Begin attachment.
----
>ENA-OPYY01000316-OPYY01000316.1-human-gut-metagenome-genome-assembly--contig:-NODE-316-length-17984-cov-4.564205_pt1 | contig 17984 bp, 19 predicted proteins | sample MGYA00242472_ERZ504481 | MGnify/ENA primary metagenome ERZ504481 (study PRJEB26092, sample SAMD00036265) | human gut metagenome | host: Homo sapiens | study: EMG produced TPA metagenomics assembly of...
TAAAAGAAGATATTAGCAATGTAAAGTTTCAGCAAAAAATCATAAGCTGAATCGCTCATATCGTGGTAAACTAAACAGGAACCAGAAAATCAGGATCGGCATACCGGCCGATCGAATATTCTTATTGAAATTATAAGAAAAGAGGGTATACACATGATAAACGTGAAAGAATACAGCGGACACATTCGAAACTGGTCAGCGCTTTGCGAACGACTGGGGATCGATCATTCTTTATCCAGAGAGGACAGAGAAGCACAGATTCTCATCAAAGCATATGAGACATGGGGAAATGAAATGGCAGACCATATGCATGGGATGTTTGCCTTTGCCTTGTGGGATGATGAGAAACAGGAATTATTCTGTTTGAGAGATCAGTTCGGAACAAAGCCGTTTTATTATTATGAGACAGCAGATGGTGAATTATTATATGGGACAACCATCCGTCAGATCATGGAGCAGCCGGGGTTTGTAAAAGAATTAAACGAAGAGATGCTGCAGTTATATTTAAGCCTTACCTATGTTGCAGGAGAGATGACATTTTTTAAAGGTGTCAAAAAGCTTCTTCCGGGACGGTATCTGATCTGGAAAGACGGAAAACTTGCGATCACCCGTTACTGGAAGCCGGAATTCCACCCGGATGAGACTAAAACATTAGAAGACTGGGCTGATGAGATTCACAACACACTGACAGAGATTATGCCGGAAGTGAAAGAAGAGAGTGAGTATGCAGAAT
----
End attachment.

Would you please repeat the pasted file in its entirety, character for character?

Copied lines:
>ENA-OPYY01000316-OPYY01000316.1-human-gut-metagenome-genome-assembly--contig:-NODE-316-length-17984-cov-4.564205_pt1 | contig 17984 bp, 19 predicted proteins | sample MGYA00242472_ERZ504481 | MGnify/ENA primary metagenome ERZ504481 (study PRJEB26092, sample SAMD00036265) | human gut metagenome | host: Homo sapiens | study: EMG produced TPA metagenomics assembly of...
TAAAAGAAGATATTAGCAATGTAAAGTTTCAGCAAAAAATCATAAGCTGAATCGCTCATATCGTGGTAAACTAAACAGGAACCAGAAAATCAGGATCGGCATACCGGCCGATCGAATATTCTTATTGAAATTATAAGAAAAGAGGGTATACACATGATAAACGTGAAAGAATACAGCGGACACATTCGAAACTGGTCAGCGCTTTGCGAACGACTGGGGATCGATCATTCTTTATCCAGAGAGGACAGAGAAGCACAGATTCTCATCAAAGCATATGAGACATGGGGAAATGAAATGGCAGACCATATGCATGGGATGTTTGCCTTTGCCTTGTGGGATGATGAGAAACAGGAATTATTCTGTTTGAGAGATCAGTTCGGAACAAAGCCGTTTTATTATTATGAGACAGCAGATGGTGAATTATTATATGGGACAACCATCCGTCAGATCATGGAGCAGCCGGGGTTTGTAAAAGAATTAAACGAAGAGATGCTGCAGTTATATTTAAGCCTTACCTATGTTGCAGGAGAGATGACATTTTTTAAAGGTGTCAAAAAGCTTCTTCCGGGACGGTATCTGATCTGGAAAGACGGAAAACTTGCGATCACCCGTTACTGGAAGCCGGAATTCCACCCGGATGAGACTAAAACATTAGAAGACTGGGCTGATGAGATTCACAACACACTGACAGAGATTATGCCGGAAGTGAAAGAAGAGAGTGAGTATGCAGAAT